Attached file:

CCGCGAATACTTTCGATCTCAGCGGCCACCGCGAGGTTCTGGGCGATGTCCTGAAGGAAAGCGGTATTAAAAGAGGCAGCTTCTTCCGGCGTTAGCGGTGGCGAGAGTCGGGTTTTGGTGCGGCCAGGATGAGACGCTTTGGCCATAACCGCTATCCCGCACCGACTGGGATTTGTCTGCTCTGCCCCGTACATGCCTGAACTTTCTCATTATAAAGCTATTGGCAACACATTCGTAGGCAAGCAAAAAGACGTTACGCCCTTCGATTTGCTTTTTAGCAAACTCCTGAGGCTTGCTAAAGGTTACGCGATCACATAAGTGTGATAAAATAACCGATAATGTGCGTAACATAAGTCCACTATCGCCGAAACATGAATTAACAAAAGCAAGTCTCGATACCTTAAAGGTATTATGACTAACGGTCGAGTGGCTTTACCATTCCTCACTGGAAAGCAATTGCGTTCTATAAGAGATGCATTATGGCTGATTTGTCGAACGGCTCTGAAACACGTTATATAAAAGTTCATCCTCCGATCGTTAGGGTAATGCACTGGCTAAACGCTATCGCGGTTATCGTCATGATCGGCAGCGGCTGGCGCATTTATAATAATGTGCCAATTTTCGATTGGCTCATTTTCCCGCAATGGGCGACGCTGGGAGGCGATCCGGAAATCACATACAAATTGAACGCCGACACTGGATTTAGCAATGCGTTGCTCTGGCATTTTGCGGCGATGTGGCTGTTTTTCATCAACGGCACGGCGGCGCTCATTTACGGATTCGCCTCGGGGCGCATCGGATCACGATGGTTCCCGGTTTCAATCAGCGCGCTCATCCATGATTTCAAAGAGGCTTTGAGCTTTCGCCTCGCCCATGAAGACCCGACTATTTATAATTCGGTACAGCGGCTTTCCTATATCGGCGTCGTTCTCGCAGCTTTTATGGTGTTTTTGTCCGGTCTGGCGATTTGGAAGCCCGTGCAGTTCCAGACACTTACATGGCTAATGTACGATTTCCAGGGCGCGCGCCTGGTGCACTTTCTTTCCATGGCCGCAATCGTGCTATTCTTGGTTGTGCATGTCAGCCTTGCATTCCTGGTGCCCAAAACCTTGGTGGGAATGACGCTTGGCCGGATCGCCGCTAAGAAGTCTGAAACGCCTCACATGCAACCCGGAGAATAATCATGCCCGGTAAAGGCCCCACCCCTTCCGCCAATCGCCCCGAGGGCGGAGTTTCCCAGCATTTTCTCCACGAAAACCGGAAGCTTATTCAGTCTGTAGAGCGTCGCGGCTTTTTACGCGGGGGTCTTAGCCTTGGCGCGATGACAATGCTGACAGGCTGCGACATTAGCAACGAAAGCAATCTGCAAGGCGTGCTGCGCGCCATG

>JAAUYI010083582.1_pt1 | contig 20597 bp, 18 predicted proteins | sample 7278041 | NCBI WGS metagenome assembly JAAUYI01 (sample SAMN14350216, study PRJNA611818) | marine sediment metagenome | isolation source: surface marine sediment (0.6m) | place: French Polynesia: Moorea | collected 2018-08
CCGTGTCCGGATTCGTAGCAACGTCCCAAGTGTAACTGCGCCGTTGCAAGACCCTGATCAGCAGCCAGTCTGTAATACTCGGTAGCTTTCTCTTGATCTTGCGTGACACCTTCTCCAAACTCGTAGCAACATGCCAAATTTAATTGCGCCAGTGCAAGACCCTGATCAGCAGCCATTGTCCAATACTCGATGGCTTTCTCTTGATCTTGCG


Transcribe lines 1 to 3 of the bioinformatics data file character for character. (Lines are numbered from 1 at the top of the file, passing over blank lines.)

CCGCGAATACTTTCGATCTCAGCGGCCACCGCGAGGTTCTGGGCGATGTCCTGAAGGAAAGCGGTATTAAAAGAGGCAGCTTCTTCCGGCGTTAGCGGTGGCGAGAGTCGGGTTTTGGTGCGGCCAGGATGAGACGCTTTGGCCATAACCGCTATCCCGCACCGACTGGGATTTGTCTGCTCTGCCCCGTACATGCCTGAACTTTCTCATTATAAAGCTATTGGCAACACATTCGTAGGCAAGCAAAAAGACGTTACGCCCTTCGATTTGCTTTTTAGCAAACTCCTGAGGCTTGCTAAAGGTTACGCGATCACATAAGTGTGATAAAATAACCGATAATGTGCGTAACATAAGTCCACTATCGCCGAAACATGAATTAACAAAAGCAAGTCTCGATACCTTAAAGGTATTATGACTAACGGTCGAGTGGCTTTACCATTCCTCACTGGAAAGCAATTGCGTTCTATAAGAGATGCATTATGGCTGATTTGTCGAACGGCTCTGAAACACGTTATATAAAAGTTCATCCTCCGATCGTTAGGGTAATGCACTGGCTAAACGCTATCGCGGTTATCGTCATGATCGGCAGCGGCTGGCGCATTTATAATAATGTGCCAATTTTCGATTGGCTCATTTTCCCGCAATGGGCGACGCTGGGAGGCGATCCGGAAATCACATACAAATTGAACGCCGACACTGGATTTAGCAATGCGTTGCTCTGGCATTTTGCGGCGATGTGGCTGTTTTTCATCAACGGCACGGCGGCGCTCATTTACGGATTCGCCTCGGGGCGCATCGGATCACGATGGTTCCCGGTTTCAATCAGCGCGCTCATCCATGATTTCAAAGAGGCTTTGAGCTTTCGCCTCGCCCATGAAGACCCGACTATTTATAATTCGGTACAGCGGCTTTCCTATATCGGCGTCGTTCTCGCAGCTTTTATGGTGTTTTTGTCCGGTCTGGCGATTTGGAAGCCCGTGCAGTTCCAGACACTTACATGGCTAATGTACGATTTCCAGGGCGCGCGCCTGGTGCACTTTCTTTCCATGGCCGCAATCGTGCTATTCTTGGTTGTGCATGTCAGCCTTGCATTCCTGGTGCCCAAAACCTTGGTGGGAATGACGCTTGGCCGGATCGCCGCTAAGAAGTCTGAAACGCCTCACATGCAACCCGGAGAATAATCATGCCCGGTAAAGGCCCCACCCCTTCCGCCAATCGCCCCGAGGGCGGAGTTTCCCAGCATTTTCTCCACGAAAACCGGAAGCTTATTCAGTCTGTAGAGCGTCGCGGCTTTTTACGCGGGGGTCTTAGCCTTGGCGCGATGACAATGCTGACAGGCTGCGACATTAGCAACGAAAGCAATCTGCAAGGCGTGCTGCGCGCCATG

>JAAUYI010083582.1_pt1 | contig 20597 bp, 18 predicted proteins | sample 7278041 | NCBI WGS metagenome assembly JAAUYI01 (sample SAMN14350216, study PRJNA611818) | marine sediment metagenome | isolation source: surface marine sediment (0.6m) | place: French Polynesia: Moorea | collected 2018-08
CCGTGTCCGGATTCGTAGCAACGTCCCAAGTGTAACTGCGCCGTTGCAAGACCCTGATCAGCAGCCAGTCTGTAATACTCGGTAGCTTTCTCTTGATCTTGCGTGACACCTTCTCCAAACTCGTAGCAACATGCCAAATTTAATTGCGCCAGTGCAAGACCCTGATCAGCAGCCATTGTCCAATACTCGATGGCTTTCTCTTGATCTTGCG